Zero Hour in Ukraine

Photo: Segey Bobok/Getty Images
Julia Ioffe
August 30, 2022

On Monday afternoon, the Ukrainian military announced that it had launched its long-awaited counteroffensive. After six months of playing defense and losing territory in the east, the Ukrainians are now trying to push forward in the south, toward the strategically vital city of Kherson, which sits on the western bank of the Dnipro River, right where it spills into the Black Sea. 

If the offensive were to be successful—and that is still a big if—it would be a massive victory, both militarily and symbolically. It would also be a vital psychological salve for a country shattered by war. Geopolitically, it would prove to Ukraine’s Western backers that Kyiv’s forces can do more than repel an invader and hold them at bay indefinitely. It would show that Ukraine’s army can push them back and actually win, rather than simply maintaining a stalemate with all that expensive Western military equipment. 

To that end, Ukraine has done two very important things. The first is that it has moderated its goals for the counteroffensive. Instead of attacking a wide swath of territory and risking defeat (Volodymyr Zelensky has been talking recently about restoring Ukraine not to its borders last February, but rather at the end of 1991), it has decided to bite off what it can chew by focusing on Kherson. Second, Ukraine has been softening the ground ahead of this assault for a good two months. It has been regularly pounding Russian troops in the area while pooling its own ahead of the offensive. “Ukraine appears to have waited to gather forces and ammunition, and is launching this offensive within a relative window of opportunity once Russian forces lost momentum and stalled, and well before inclement weather approaches and Russian forces become entrenched in the area,” said Michael Kofman, a prominent military analyst and head of Russian studies at the Center for Naval Analyses.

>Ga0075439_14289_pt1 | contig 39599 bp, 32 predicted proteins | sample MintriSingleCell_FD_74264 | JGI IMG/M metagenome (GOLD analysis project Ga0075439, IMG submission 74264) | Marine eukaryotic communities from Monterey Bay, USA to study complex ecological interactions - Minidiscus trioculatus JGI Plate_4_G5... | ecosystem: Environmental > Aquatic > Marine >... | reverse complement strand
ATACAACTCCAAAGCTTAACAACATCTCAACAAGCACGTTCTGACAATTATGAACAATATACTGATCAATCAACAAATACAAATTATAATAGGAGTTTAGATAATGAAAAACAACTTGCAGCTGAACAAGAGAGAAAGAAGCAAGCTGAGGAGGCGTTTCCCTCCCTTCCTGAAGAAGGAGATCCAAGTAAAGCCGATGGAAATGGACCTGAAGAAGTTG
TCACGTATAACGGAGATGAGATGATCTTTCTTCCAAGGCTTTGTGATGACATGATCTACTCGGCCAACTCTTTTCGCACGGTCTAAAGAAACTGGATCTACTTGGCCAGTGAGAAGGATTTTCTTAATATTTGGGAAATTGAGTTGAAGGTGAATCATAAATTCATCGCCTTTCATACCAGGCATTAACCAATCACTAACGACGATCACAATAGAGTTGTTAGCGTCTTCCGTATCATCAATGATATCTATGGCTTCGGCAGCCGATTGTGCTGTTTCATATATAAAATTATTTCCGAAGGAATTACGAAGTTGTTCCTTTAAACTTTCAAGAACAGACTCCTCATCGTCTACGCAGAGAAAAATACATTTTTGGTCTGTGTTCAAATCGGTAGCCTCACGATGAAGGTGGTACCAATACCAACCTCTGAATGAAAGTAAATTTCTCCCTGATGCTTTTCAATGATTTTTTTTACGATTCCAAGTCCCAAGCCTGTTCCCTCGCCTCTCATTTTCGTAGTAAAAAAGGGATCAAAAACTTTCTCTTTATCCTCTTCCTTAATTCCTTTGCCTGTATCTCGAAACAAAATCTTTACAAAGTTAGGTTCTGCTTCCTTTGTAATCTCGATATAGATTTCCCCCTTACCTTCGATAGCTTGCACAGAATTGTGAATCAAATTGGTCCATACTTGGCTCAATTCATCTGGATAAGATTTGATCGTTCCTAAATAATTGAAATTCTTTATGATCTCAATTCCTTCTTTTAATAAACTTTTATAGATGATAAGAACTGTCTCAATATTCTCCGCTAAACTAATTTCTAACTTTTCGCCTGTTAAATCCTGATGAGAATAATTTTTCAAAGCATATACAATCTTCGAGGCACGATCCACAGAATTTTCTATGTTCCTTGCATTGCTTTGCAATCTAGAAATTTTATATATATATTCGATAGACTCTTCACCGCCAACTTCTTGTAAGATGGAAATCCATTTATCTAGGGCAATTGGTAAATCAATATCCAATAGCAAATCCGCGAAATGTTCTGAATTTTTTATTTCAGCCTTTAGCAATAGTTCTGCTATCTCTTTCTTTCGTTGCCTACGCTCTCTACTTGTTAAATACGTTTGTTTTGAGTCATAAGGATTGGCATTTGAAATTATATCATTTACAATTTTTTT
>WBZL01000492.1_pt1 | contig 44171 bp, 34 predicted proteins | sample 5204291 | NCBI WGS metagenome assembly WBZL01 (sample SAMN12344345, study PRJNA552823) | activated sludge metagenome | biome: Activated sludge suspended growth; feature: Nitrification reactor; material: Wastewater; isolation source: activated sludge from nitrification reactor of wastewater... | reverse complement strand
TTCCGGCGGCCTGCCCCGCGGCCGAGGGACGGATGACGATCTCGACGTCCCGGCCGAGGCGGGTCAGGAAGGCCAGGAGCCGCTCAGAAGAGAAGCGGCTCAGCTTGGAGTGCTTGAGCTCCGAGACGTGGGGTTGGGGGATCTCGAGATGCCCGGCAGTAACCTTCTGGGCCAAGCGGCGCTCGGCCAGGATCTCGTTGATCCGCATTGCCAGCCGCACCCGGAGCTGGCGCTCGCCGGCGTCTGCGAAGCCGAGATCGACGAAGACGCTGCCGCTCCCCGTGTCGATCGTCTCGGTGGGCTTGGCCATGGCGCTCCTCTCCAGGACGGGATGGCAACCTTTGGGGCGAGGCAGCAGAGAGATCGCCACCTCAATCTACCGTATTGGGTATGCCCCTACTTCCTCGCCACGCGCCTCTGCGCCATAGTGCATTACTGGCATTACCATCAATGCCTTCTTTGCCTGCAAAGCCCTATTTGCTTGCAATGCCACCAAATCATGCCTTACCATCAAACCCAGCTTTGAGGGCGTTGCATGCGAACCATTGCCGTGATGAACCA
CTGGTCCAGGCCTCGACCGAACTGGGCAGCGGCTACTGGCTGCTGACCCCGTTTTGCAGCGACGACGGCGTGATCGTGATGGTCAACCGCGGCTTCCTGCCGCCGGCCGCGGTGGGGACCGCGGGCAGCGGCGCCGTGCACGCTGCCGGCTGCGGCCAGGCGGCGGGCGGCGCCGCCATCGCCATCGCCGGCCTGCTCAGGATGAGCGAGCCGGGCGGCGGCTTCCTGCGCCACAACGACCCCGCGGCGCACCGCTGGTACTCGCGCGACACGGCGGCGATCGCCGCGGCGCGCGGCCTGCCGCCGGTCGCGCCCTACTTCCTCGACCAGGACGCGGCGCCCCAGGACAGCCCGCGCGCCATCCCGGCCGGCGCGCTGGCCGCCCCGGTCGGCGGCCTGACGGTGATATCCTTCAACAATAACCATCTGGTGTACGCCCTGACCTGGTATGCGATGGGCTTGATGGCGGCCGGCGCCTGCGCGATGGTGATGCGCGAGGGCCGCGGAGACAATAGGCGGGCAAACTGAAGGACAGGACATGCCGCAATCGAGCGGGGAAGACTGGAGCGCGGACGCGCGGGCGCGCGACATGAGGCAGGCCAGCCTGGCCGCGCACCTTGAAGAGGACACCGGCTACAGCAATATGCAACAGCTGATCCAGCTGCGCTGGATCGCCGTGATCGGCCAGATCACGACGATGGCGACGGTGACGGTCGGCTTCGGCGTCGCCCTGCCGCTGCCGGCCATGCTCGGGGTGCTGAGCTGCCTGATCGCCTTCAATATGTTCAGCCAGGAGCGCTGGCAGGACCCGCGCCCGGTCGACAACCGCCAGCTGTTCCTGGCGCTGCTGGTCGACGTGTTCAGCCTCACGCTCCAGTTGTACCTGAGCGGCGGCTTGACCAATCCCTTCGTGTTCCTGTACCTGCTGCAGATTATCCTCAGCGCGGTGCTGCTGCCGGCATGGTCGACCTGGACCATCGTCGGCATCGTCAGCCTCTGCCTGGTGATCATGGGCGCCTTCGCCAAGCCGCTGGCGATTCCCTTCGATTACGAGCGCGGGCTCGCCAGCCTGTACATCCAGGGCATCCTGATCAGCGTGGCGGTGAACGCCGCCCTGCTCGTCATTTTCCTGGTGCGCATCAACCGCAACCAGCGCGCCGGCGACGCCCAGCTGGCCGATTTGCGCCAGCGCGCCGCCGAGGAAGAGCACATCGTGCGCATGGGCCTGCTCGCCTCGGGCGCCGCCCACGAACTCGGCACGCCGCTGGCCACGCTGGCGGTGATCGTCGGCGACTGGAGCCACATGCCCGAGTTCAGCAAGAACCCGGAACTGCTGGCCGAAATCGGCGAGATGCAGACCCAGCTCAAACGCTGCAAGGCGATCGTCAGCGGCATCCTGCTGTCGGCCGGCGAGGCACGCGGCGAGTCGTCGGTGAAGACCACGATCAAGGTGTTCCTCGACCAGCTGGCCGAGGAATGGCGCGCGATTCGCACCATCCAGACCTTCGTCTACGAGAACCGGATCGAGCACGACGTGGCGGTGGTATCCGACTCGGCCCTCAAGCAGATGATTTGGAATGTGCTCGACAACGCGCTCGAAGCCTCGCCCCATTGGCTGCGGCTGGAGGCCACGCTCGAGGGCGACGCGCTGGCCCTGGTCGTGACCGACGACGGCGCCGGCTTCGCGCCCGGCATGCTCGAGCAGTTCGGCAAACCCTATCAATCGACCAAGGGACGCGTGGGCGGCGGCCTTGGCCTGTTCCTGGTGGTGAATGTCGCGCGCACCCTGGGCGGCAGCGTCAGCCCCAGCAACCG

Because Kherson is on the western bank of the Dnipro, Russian supplies have to cross the river to resupply its forces holding the city. Unfortunately for them, there are only four bridges (two road, two rail) to do so. The Ukrainian military, using American-provided HIMARS artillery, has been shelling these bridges since July. The Russians repair them as best they can, but the Ukrainians attack again and again, puncturing holes in the pavement and rendering them unusable. (The Russians have been trying to bypass the main Antonov bridge by building a barge bridge across the water under it, but Ukrainians have been hitting that, too.) The result has been increasingly fragile and tenuous Russian supply lines that will make it especially hard to keep Russian soldiers and materiel going into battle, day after day.

The political import of retaking Kherson would be hard to overstate. It was the first major city to fall to the Russian army at the start of the war. The Kremlin has been discussing turning the city and the surrounding region into the Kherson People’s Republic—much like the breakaway republics in the Donbas—and then annexing it to the Russian Federation, along with the Donetsk and Luhansk People’s Republics. Yet, for one reason or another, the Kremlin-organized referendum to usher in this glorious new future keeps getting postponed.